In addition, the manufacturing industry in particular suffers from a significant generational gap. As waves of older workers begin to retire, employers in the industry have increasingly found it difficult to attract talent among younger generations like millennials and Gen Z. Due in large part to misconceptions about the nature of working in a modern manufacturing environment, many young people now express having very little interest in pursuing a career in the industry. To stand out against their competitors and win over this pool of untapped workers, manufacturers must avoid the stereotypes of the industry by creating a work environment that empowers employees to put their skills and intellect to use.
After the massive disruptions to labor and supply chains caused by the pandemic, the need for manufacturers to build resilience and stay agile is also more apparent than ever before. Despite the pandemic seemingly being behind us, supply chain disruptions are projected to continue into the future. 48% of CFOs believe that supply chain volatility and shortages would last beyond 2022. While these external factors may be out of manufacturers’ control, they can still be proactive in their approach to dealing with these kinds of unpredictable disruptions. Manufacturers will need to stay agile, which means prioritizing flexibility, bottom-up innovation, and augmentation in order to adapt to changing conditions through an iterative process.
Addressing problems with a new approach
While these challenges are significant, they are by no means insurmountable. In order to tackle them, manufacturers will need to go on the offense instead of waiting for economic hardships to blow over.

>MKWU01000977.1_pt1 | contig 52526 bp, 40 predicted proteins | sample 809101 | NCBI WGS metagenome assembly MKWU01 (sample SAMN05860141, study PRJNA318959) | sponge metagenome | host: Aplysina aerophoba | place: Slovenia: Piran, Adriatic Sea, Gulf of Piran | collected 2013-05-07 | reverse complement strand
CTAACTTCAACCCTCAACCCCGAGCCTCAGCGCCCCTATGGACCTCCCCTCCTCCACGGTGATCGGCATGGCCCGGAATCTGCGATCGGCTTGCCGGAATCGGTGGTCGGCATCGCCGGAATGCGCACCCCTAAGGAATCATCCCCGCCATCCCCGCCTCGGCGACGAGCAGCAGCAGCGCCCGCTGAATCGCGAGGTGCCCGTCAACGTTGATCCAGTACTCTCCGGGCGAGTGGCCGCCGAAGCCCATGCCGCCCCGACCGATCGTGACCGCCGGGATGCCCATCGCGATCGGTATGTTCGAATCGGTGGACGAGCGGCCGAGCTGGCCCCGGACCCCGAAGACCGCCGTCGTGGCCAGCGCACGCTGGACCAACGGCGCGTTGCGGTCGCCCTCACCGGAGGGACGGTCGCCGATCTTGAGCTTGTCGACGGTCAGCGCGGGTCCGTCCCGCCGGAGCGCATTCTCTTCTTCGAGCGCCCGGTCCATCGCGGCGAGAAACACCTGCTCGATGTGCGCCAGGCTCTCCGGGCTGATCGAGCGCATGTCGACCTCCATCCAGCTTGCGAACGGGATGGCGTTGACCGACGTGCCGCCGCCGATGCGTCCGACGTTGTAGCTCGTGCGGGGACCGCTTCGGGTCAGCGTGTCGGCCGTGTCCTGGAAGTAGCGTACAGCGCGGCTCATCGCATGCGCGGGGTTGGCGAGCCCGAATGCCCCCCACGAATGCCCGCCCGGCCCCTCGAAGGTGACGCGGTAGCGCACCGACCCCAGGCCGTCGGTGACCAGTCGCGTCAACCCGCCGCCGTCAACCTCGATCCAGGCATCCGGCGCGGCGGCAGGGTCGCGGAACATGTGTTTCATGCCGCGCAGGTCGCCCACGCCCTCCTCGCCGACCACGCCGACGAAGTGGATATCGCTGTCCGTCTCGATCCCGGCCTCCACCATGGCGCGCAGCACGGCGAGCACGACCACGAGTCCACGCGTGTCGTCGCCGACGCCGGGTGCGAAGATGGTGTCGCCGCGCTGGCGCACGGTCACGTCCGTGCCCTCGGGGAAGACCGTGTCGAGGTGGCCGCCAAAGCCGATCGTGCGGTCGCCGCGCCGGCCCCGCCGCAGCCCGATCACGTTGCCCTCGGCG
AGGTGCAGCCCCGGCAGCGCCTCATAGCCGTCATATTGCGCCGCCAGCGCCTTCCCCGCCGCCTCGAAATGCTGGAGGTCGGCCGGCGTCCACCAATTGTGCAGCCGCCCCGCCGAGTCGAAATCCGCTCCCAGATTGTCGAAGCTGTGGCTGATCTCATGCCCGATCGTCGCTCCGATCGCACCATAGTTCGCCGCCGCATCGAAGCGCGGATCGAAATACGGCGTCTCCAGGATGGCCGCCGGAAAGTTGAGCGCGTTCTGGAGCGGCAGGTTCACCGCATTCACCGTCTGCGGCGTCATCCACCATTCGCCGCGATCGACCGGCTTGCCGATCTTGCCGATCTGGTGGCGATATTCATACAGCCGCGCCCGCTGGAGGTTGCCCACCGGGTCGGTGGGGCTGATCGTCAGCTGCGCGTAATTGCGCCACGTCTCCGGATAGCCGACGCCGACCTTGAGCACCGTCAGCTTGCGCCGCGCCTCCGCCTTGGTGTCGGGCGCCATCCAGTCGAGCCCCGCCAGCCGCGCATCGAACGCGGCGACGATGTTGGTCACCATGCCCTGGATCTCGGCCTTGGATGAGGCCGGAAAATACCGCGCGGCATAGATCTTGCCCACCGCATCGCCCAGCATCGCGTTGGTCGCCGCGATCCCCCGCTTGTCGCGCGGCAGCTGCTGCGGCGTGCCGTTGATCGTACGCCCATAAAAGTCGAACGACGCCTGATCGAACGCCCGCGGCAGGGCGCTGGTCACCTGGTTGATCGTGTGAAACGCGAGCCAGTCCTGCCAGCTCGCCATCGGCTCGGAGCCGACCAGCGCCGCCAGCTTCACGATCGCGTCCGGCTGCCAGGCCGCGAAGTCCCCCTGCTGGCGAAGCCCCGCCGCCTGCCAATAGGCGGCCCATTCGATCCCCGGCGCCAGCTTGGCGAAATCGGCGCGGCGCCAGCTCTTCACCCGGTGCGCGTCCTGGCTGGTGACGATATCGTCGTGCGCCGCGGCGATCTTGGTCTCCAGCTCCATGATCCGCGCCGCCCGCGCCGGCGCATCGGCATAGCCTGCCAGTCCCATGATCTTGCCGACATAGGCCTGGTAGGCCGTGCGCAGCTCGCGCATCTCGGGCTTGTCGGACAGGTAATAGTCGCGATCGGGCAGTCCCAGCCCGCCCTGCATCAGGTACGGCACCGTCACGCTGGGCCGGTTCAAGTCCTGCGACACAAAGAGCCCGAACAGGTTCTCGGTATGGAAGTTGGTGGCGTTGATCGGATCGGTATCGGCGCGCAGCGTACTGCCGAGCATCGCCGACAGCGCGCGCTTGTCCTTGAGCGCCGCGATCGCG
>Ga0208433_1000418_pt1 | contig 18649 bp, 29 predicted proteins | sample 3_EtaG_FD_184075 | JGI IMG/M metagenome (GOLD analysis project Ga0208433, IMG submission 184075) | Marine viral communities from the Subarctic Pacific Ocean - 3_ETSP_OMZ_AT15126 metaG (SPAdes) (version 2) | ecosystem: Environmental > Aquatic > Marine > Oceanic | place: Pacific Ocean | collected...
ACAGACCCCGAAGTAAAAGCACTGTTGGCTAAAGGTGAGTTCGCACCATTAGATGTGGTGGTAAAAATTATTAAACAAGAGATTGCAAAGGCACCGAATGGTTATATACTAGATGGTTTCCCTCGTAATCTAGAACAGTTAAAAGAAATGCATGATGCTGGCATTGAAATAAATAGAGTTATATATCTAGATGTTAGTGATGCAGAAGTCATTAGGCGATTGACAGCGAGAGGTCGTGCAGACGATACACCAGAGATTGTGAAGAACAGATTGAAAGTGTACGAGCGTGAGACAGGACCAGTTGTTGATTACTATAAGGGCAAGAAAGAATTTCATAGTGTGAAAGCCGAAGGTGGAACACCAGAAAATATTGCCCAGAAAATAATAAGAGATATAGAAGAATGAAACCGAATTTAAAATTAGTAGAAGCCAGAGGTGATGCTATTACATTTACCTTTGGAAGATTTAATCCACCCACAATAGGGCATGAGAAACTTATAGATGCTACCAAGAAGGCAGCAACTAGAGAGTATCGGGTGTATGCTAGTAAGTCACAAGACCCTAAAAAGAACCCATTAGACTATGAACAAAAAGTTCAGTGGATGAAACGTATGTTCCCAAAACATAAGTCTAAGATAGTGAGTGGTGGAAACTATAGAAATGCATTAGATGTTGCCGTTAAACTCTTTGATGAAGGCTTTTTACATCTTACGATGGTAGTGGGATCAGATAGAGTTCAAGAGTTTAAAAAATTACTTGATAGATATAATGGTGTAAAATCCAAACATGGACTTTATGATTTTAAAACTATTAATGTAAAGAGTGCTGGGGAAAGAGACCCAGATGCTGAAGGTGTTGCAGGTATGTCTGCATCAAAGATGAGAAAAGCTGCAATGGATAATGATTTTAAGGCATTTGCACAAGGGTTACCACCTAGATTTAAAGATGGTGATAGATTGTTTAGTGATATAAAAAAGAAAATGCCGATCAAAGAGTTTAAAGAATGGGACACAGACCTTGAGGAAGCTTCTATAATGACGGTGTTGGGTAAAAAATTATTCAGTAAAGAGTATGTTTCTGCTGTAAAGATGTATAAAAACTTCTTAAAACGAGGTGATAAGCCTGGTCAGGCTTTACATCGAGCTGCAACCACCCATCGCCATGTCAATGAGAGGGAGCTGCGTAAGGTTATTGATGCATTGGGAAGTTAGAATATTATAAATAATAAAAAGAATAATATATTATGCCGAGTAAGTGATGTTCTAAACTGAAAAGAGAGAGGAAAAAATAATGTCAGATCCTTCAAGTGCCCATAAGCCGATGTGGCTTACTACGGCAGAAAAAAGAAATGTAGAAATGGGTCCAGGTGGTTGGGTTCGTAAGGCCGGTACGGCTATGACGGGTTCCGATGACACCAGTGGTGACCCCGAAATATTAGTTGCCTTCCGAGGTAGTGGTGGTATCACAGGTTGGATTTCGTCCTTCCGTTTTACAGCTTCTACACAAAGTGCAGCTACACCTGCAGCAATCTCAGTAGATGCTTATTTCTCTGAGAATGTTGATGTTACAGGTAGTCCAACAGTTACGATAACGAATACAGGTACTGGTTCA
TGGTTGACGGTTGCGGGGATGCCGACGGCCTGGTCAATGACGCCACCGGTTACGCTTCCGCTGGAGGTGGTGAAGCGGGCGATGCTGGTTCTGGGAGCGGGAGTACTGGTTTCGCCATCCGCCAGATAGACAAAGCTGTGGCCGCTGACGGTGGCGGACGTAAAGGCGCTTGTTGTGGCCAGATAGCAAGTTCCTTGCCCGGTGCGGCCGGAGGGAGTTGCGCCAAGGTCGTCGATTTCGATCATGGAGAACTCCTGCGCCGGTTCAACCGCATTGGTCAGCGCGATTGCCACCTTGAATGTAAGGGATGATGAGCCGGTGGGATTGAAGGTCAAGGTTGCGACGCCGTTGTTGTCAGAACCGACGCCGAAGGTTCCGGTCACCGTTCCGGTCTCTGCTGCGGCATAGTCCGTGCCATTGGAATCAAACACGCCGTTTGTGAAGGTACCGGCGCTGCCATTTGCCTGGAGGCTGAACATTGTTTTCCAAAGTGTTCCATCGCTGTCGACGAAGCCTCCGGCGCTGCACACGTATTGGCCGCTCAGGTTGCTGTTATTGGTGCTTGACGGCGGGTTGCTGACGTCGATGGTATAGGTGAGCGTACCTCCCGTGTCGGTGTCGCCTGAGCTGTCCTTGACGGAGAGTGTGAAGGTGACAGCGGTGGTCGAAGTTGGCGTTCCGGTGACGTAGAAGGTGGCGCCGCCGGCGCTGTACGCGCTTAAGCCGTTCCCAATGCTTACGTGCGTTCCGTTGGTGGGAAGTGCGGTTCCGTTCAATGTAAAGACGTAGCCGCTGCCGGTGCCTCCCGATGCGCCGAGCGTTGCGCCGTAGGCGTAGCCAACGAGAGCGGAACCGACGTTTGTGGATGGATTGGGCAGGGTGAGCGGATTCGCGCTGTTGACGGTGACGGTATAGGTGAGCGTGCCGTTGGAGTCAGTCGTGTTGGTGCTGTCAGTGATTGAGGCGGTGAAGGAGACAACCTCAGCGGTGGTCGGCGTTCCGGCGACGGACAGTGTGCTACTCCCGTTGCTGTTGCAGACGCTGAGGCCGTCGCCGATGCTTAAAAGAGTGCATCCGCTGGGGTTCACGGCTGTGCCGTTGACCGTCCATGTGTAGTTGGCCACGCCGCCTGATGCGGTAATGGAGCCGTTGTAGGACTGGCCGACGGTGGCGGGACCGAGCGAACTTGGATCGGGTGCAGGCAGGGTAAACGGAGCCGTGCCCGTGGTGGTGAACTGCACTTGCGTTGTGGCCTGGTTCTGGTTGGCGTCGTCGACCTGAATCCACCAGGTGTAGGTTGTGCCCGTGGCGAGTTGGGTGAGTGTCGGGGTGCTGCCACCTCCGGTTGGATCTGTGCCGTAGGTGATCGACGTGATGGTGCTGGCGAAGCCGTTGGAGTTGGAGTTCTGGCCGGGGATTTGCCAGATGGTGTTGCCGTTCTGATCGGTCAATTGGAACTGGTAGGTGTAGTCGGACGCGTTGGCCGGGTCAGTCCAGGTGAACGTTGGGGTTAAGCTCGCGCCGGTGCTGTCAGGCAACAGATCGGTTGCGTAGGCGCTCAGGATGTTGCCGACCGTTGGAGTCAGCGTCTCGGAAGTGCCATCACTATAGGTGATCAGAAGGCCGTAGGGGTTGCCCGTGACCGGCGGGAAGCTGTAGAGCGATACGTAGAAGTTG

To combat the labor shortage and widening skill gap in the industry, manufacturers are moving to help their workers to transition away from menial, repetitive tasks and instead focus on problem-solving. By eliminating the need for repetitive activities like data entry or manually tracking work in progress, manufacturers can focus these valuable labor resources elsewhere where they can truly add value by applying their expertise.
Learn how DMG MORI empowers frontline workers to build highly efficient and resilient operations
A dwindling pool of skilled workers also means that manufacturers will need to prioritize training and upskilling employees to maximize their labor resources. By using technologies like Digital Work Instructions that fully integrate into their workflows, manufacturers can more quickly get workers up to speed and guide them through complex tasks such as kitting or changeovers. This can have a significant positive impact on productivity and reduce human error, resulting in improved process efficiency. Tools like these help build a connected infrastructure that rises to the complexity of operators’ work, with a familiar user interface that also appeals to a younger, tech-savvier workforce.
Learn how Dentsply Sirona cut training times by 75% while reducing errors in a complex kitting process
Ultimately, an unpredictable business environment requires flexibility, which means that manufacturers will need to remain agile by adopting a composable approach. With a composable enterprise, manufacturers are able to adapt as business operations change by replacing or reconfiguring various modules, each of which provide different functionality. This approach enables new capabilities to be added to the core of a solution not just from one primary vendor, but also from other external sources and even from in-house development through the use of no-code/low-code capabilities.
Learn how Mack Molding speeds up New Product Introduction using a composable solution
Once manufacturers implement best practices like these, Biden’s words can ring true: “Where is it written that America can’t lead the world in manufacturing again?”
If you’re interested in learning more about how Tulip can help you thrive in this new era of domestic manufacturing, reach out to a member of our team today!